Truth in Sentencing Act Exposed

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The Truth in Sentencing Act is listed under ALEC's Public Safety and Elections Task Force and was included in ALEC's 1995 Sourcebook of American State Legislation. There is no adoption or approval information available. ALEC has attempted to distance itself from this piece of legislation after the launch of in 2011, but it has done nothing to get it repealed in the states where it previously pushed for it to be made into law.

CMD's Bill Summary

This bill would require that all defendants serve atleast 85% of their sentence and not be eligible for parole or early release programs. It is in line with a 1994 federal Truth in Sentencing law (part of a larger crime bill), which makes states eligible for federal funding if offenders serve atleast 85% of their sentence. The federal bill was set in motion by then-Attorney General William P. Barr, who worked with ALEC on these issues (Barr was a proponent of more prisons and more incarceration). "Truth in Sentencing" laws like this one have been extremely expensive for state taxpayers, as they increase the time each person is incarcerated, and have had little impact on public safety. Longer prison sentences do, however, increase the profits of the Corrections Corporation of America, formerly a member of the Executive Committee of ALEC's Public Safety and Elections Task Force.

When current Wisconsin Governor Scott Walker was a state representative, he was an ALEC member and introduced a "Truth in Sentencing" bill that passed in 1997. The program inflated prison populations and greatly increased the amount of taxpayer dollars spent on prisons (in Wisconsin, to an estimated $1.8 billion through 2025). All of this increases profits for private prison companies like the Corrections Corporation of America. A former head of Wisconsin's prison system (and current University of Wisconsin Law Professor) Walter Dickey told American Radio Works that it is "shocking" that lawmakers would write sentencing policy with help from ALEC, a group that gets funding from-- and supposedly "expertise" from-- a private prison corporation. "I don't know that they know anything about sentencing," he said. "They know how to build prisons, presumably, since that's the business they're in. They don't know anything about probation and parole. They don't know about the development of alternatives. They don't know about how public safety might be created and defended in communities in the state and other states."[1] The Wisconsin state legislature apparently recognized the folly of Truth in Sentencing and rolled-back the law between 2001 and 2009. When Scott Walker became governor, however, he reversed this progress and requested legislation restoring ALEC's corporation-supported Truth in Sentencing, despite the costs to taxpayers and despite claiming Wisconsin was "broke."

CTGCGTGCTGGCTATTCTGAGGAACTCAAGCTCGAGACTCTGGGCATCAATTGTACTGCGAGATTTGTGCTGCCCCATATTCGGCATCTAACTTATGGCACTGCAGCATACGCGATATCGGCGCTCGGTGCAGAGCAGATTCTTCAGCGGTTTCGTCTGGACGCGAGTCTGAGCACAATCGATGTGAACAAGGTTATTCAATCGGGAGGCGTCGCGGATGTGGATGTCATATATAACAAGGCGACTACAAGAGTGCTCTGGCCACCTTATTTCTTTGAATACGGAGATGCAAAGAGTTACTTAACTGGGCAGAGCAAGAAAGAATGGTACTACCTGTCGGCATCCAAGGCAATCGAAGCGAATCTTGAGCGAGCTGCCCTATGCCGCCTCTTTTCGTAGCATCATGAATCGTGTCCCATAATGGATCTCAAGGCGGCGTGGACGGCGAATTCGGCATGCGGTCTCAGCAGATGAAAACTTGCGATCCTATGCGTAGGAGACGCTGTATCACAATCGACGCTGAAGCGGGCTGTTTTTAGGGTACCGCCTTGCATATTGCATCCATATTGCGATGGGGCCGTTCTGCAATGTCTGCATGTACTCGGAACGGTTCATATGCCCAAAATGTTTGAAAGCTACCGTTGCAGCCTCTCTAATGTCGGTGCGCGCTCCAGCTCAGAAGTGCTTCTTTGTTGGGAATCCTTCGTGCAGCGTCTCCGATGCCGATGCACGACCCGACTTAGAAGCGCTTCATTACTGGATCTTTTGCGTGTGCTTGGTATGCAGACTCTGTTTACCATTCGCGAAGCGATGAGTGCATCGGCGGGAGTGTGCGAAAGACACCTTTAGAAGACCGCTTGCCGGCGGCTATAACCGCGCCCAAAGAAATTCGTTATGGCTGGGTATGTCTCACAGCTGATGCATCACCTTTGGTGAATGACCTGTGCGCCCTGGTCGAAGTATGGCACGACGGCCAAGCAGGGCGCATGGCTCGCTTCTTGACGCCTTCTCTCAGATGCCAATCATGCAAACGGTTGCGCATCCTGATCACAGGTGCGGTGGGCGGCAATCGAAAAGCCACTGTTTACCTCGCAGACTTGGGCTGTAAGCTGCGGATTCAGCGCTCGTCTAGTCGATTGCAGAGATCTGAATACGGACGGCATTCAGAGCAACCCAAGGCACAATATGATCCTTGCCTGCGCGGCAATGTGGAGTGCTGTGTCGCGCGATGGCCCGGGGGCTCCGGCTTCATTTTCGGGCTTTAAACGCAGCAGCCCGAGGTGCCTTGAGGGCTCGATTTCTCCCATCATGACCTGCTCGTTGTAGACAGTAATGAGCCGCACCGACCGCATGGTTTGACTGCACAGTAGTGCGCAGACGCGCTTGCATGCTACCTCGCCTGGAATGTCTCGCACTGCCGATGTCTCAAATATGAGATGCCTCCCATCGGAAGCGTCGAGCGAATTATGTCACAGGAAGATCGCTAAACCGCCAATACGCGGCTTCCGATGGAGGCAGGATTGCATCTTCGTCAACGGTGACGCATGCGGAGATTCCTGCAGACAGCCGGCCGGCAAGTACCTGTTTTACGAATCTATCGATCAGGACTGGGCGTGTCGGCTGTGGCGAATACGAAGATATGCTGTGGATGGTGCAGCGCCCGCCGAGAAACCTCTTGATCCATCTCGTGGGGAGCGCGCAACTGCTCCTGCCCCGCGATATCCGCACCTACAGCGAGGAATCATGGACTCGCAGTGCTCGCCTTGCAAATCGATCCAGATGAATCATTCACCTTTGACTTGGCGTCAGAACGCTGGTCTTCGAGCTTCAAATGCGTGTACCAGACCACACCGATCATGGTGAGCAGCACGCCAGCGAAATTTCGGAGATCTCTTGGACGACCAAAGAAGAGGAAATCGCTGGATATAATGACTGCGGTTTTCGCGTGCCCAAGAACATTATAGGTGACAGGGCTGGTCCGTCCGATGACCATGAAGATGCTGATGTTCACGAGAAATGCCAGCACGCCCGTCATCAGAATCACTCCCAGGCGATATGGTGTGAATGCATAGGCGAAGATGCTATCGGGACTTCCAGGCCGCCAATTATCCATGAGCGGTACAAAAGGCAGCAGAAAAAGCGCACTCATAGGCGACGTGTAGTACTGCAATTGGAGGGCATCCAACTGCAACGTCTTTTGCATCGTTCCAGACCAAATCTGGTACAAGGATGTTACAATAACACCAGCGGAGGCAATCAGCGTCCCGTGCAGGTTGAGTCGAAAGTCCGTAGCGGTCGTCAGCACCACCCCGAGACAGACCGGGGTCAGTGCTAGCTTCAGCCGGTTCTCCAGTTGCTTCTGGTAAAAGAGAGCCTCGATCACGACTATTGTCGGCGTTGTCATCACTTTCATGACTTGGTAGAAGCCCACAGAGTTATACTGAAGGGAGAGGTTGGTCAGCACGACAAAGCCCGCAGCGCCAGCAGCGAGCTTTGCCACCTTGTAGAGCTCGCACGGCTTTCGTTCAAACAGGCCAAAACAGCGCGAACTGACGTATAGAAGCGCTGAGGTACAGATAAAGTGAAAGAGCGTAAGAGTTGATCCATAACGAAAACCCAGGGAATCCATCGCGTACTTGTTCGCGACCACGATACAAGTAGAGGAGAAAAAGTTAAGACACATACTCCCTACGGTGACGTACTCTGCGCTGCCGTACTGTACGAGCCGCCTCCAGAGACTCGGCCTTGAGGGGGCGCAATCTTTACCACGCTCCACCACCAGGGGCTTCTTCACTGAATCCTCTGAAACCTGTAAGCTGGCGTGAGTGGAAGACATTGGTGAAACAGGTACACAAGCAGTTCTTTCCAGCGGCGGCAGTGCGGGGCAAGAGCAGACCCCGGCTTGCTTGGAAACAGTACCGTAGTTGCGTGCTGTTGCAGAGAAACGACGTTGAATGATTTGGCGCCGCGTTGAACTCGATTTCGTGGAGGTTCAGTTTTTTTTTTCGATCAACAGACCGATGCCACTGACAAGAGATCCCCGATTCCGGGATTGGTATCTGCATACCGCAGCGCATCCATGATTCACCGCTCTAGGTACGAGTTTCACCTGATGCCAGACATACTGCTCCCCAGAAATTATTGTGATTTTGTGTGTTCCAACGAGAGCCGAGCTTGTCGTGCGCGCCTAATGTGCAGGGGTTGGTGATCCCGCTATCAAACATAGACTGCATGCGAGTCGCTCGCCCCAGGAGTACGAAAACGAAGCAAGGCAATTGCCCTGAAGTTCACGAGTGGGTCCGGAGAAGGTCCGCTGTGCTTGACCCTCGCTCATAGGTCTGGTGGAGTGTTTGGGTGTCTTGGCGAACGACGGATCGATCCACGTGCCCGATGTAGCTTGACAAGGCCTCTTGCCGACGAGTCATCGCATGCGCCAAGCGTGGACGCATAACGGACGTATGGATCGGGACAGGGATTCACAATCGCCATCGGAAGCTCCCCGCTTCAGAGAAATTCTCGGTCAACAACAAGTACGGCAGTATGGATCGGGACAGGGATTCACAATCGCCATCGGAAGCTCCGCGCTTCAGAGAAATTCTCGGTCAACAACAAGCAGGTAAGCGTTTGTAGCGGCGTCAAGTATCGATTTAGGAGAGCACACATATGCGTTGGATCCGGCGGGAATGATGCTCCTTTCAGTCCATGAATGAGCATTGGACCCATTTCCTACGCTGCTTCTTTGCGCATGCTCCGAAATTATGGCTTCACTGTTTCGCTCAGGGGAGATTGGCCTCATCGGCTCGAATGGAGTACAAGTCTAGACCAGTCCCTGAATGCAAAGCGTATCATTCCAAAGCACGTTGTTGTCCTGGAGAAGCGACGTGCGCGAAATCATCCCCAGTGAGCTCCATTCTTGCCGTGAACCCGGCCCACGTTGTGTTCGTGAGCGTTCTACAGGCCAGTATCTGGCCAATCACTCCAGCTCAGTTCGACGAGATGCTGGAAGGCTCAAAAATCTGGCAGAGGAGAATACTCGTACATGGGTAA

ALEC Bill Text


This Act would require any person convicted of a crime to serve no less than 85 percent of the sentence imposed. This Act would also require any person convicted of a violent crime to serve no less than 100 percent of sentence imposed by the court.

Model Legislation

{Title, enacting clause, etc.}

Section 1. {Title.}

This Act may be cited as the Truth in Sentencing Act.

Section 2. {Definitions.}

As used in this Act:

(A) "Violent crime" means

(1) a felony involving the use of a deadly weapon or dangerous instrument;
(2) a felony involving the intentional or knowing infliction of serious physical injury;
(3) felony sexual assault;
(4) violent or sexual felony offenses committed against minors;
(5) felony offenses which involve using or involving minors in the activities of a criminal syndicate or street gang;
(6) felony offenses committed by persons or release from another offense, either pending trial or after conviction;
(7) an offense that has an element the use, attempted use, or threatened use of physical force against the person or property of another.
(8) any other offense that is a felony and that, by its nature, involves a substantial risk that physical force against the person or property of another may be used in the course of committing the offense; and
(9) shall include, but not be limited to murder, arson, burglary, assault, rape, kidnapping, extortion, and robbery.

Section 3. {Sentencing.}

(A) Notwithstanding any other provision of law, a person convicted of a felony crime shall serve no less than 85% of the sentence imposed by the court before being eligible for parole, good time credit release, furlough, work-release or any other form of release from confinement in a secured facility.

(B) Notwithstanding any other provision of law, a person convicted of a violent crime shall not be eligible for parole, work release, furlough, or any other form of early release in a secured facility, except in cases where executive clemency is granted.

(C) Notwithstanding any other provision of law, a life sentence shall mean a sentence of life without the possibility of parole with the exception being:

(1) The governor of the state may reduce such sentence after a public hearing where the prisoner's victim(s) and representatives of the public shall have an opportunity to be heard regarding the proposed reduction of sentence.

Section 4. {Severability clause.}

Section 5. {Repealer clause.}

Section 6. {Effective date.}

ALEC's Sourcebook of American State Legislation 1995


  1. "Truth-in-sentencing Wisconsin," American RadioWorks, accessed on March 23, 2016.